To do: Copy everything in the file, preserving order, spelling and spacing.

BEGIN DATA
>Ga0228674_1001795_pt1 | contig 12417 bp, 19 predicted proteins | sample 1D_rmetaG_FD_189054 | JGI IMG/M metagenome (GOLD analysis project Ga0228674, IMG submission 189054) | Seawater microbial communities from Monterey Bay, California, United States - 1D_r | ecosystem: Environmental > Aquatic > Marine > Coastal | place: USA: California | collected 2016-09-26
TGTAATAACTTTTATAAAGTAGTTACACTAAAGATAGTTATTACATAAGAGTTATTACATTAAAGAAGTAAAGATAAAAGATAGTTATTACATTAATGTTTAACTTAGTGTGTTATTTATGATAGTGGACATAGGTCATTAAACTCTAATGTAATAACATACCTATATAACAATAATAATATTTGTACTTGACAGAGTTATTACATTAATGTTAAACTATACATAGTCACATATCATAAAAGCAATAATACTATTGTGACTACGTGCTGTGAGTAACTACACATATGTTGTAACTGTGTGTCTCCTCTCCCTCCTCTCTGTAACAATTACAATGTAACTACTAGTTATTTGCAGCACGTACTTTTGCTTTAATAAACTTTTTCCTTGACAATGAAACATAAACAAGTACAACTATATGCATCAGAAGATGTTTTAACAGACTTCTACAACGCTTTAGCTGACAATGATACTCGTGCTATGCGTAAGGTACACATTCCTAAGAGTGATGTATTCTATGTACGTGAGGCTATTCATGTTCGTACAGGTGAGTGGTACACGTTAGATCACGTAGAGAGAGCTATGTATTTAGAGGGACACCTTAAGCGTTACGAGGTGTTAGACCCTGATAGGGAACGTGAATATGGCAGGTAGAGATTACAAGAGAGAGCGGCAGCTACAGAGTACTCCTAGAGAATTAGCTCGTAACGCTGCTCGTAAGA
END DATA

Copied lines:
>Ga0228674_1001795_pt1 | contig 12417 bp, 19 predicted proteins | sample 1D_rmetaG_FD_189054 | JGI IMG/M metagenome (GOLD analysis project Ga0228674, IMG submission 189054) | Seawater microbial communities from Monterey Bay, California, United States - 1D_r | ecosystem: Environmental > Aquatic > Marine > Coastal | place: USA: California | collected 2016-09-26
TGTAATAACTTTTATAAAGTAGTTACACTAAAGATAGTTATTACATAAGAGTTATTACATTAAAGAAGTAAAGATAAAAGATAGTTATTACATTAATGTTTAACTTAGTGTGTTATTTATGATAGTGGACATAGGTCATTAAACTCTAATGTAATAACATACCTATATAACAATAATAATATTTGTACTTGACAGAGTTATTACATTAATGTTAAACTATACATAGTCACATATCATAAAAGCAATAATACTATTGTGACTACGTGCTGTGAGTAACTACACATATGTTGTAACTGTGTGTCTCCTCTCCCTCCTCTCTGTAACAATTACAATGTAACTACTAGTTATTTGCAGCACGTACTTTTGCTTTAATAAACTTTTTCCTTGACAATGAAACATAAACAAGTACAACTATATGCATCAGAAGATGTTTTAACAGACTTCTACAACGCTTTAGCTGACAATGATACTCGTGCTATGCGTAAGGTACACATTCCTAAGAGTGATGTATTCTATGTACGTGAGGCTATTCATGTTCGTACAGGTGAGTGGTACACGTTAGATCACGTAGAGAGAGCTATGTATTTAGAGGGACACCTTAAGCGTTACGAGGTGTTAGACCCTGATAGGGAACGTGAATATGGCAGGTAGAGATTACAAGAGAGAGCGGCAGCTACAGAGTACTCCTAGAGAATTAGCTCGTAACGCTGCTCGTAAGA